Just after we install ourselves at the marina it is great to see Charles and
Michael from Paris. We rendezvous at the Place Capitole, a huge square surrounded
by elegant cafes. While sitting at the Café Albert an enormous demonstration
bursts into the square. Banners held high, TV cameramen in tow; a group of
demonstrators makes a lot of noise about their cause. Fireworks explode, confetti
fills the air (I suppose to make a point about something) and conversation
ceases until the uproar subsides. We never did find out what it was all about.
From the news on the radio, it sounds like there is a strike about something
in France, by some group, everyday and the French Revolution is still a work
We all meet up later to dine at VG, an elegant restaurant that also has an
artist exposition. It’s a great find, especially on a rainy Monday night
when most of the restaurants are closed or empty. A French artist is in company
and we are treated to champagne and hors d’oeurves while enjoying a collection
of original paintings of Morocco. The crowd is in a festive mood and upstairs
the restaurant is completely full and buzzing with a merry sound. We’re
lucky to get a good table by the window overlooking Place St. George. The food
is excellent and so we have a great time catching up; Charles has just made
his acting debut in the movie ‘Tadpole’ with Sigorney Weaver.
Some of the most beautiful and creative shop windows are in Toulouse. The
locals take pride in their fantastic array of individually owned boutiques
and they look like a work of art in themselves. We’re looking forward
to redoing the curtains and accenting the boat interior with some of the colorful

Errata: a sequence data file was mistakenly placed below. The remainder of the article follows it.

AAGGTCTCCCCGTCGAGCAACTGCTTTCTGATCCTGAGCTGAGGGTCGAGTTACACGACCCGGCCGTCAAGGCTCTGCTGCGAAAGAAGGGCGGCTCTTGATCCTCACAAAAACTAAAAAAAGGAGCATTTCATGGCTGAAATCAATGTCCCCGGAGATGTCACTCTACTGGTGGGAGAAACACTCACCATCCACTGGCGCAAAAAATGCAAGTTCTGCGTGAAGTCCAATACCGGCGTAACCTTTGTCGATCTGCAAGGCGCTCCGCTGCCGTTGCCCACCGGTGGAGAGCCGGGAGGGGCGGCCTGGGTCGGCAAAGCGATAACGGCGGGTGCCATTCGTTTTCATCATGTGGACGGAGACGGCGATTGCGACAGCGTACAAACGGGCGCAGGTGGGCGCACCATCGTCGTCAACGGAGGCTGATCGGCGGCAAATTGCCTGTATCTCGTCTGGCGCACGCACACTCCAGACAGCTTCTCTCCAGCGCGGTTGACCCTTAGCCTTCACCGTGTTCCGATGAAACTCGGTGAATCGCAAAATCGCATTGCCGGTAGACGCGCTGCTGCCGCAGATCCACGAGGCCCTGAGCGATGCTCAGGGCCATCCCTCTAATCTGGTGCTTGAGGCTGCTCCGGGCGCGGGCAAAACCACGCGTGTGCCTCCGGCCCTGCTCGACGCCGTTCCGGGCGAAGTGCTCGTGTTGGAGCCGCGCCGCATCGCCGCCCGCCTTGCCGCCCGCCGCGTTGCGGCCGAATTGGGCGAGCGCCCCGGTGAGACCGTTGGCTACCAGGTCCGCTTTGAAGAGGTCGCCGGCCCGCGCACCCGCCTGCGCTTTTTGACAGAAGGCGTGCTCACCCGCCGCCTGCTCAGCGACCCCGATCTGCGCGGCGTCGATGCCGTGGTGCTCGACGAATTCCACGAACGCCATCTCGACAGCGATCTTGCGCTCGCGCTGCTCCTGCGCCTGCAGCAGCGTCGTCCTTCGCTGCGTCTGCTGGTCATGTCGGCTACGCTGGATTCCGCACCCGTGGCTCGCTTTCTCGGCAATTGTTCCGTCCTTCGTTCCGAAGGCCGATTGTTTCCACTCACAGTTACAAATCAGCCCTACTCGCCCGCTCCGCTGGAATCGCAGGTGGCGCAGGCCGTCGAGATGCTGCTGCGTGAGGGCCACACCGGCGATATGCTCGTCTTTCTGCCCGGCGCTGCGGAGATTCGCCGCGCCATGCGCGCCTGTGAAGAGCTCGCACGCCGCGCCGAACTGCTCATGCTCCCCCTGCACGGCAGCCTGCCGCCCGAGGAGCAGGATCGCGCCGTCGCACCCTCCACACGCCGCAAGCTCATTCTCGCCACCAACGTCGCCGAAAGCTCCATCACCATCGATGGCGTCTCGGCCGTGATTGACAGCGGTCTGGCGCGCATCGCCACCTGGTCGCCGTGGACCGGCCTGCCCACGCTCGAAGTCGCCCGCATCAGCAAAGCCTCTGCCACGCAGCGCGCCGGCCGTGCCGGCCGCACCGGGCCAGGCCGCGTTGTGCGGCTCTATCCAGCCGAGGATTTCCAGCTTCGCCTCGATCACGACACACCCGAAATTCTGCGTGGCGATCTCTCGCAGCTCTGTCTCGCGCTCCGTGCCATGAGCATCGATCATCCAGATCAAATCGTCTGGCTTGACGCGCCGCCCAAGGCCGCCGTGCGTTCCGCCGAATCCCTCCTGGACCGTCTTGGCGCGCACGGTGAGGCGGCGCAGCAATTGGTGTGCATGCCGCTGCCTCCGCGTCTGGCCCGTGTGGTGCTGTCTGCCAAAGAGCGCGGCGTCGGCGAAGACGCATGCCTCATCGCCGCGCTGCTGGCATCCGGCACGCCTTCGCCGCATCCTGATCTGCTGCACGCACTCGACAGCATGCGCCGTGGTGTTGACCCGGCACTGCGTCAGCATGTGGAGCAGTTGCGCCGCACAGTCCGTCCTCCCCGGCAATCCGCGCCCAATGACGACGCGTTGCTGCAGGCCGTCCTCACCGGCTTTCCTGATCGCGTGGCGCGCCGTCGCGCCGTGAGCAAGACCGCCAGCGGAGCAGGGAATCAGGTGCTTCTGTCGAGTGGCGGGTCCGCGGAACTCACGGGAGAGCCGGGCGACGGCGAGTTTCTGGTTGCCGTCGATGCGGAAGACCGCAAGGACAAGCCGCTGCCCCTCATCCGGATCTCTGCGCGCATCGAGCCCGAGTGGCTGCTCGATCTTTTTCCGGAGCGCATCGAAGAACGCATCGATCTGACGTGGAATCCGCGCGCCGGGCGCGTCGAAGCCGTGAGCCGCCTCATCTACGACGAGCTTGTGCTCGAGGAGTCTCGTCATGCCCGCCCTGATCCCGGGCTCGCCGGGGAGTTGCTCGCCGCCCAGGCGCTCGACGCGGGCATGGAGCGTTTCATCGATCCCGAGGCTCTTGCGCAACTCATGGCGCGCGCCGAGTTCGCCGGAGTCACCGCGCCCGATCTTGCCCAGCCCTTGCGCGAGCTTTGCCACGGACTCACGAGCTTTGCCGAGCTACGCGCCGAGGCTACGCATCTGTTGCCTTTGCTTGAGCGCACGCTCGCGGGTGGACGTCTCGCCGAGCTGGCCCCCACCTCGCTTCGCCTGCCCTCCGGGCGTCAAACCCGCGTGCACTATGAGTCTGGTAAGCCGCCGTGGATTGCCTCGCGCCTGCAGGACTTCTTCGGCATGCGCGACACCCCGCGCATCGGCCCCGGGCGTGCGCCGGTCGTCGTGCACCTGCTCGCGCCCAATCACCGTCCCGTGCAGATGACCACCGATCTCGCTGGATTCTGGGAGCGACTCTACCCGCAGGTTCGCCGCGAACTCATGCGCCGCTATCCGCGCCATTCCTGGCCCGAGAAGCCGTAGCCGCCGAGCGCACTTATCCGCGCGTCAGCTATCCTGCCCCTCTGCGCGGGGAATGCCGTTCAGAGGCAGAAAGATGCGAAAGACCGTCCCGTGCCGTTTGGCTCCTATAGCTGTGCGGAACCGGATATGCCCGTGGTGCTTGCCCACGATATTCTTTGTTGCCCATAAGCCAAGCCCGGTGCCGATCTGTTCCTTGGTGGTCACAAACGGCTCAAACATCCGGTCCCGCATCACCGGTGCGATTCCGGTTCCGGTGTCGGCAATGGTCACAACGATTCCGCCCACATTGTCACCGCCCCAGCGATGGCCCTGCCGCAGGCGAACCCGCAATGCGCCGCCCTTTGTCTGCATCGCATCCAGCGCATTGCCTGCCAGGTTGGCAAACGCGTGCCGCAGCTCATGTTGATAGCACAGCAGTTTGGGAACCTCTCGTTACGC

Provencal fabric to be found.
The days are getting cooler, so after a final brunch on our ‘conservatory’ it
is time to take it down and batten the hatches. Now that it is down, the boat
looks more nautical and sleek, but we’ll have to wait until Spring to
enjoy dining al fresco again.
Port St. Sauveur is a stopping point for boats coming in from the ocean, through
Bordeaux and down towards the Mediterranean before the ‘chomages’ closes
the canal. Since it is about to close around the 8th of November, a flurry
of boats pass through, eager to make the passage. Many of them bear the wear
and tear of the ocean and the tides; one boat in particular draws a lot of
It is a 40-foot wood vessel, completely open with no interior. It has a distinctly
Viking look; a boat that one would normally consider for day fishing but it
does have a small boatman’s cabin at the stern. The captain is a young
Scandinavian and looks a bit like Brad Pitt. He has traveled from Sweden to
the Isle of Man where he lived for three years. He and his crewmember have
just made passage from the Isle of Man to the Canal du Midi and are intent
on spending the winter on the coast of Spain. In Bordeaux, the tides caught
him unaware and the prow of his vessel was smashed against the dock. He is
working in a great hurry to make repairs for he only has a few days left before
the locks will close. We are all in awe of his ability to sail this boat so
far and through such rough seas but he is sanguine and modest. He gets the
job done and takes off early one day so it looks like he will get to his Spanish
coastline for the cold season.
A variety of other sailboats also cruise through, mostly young travelers out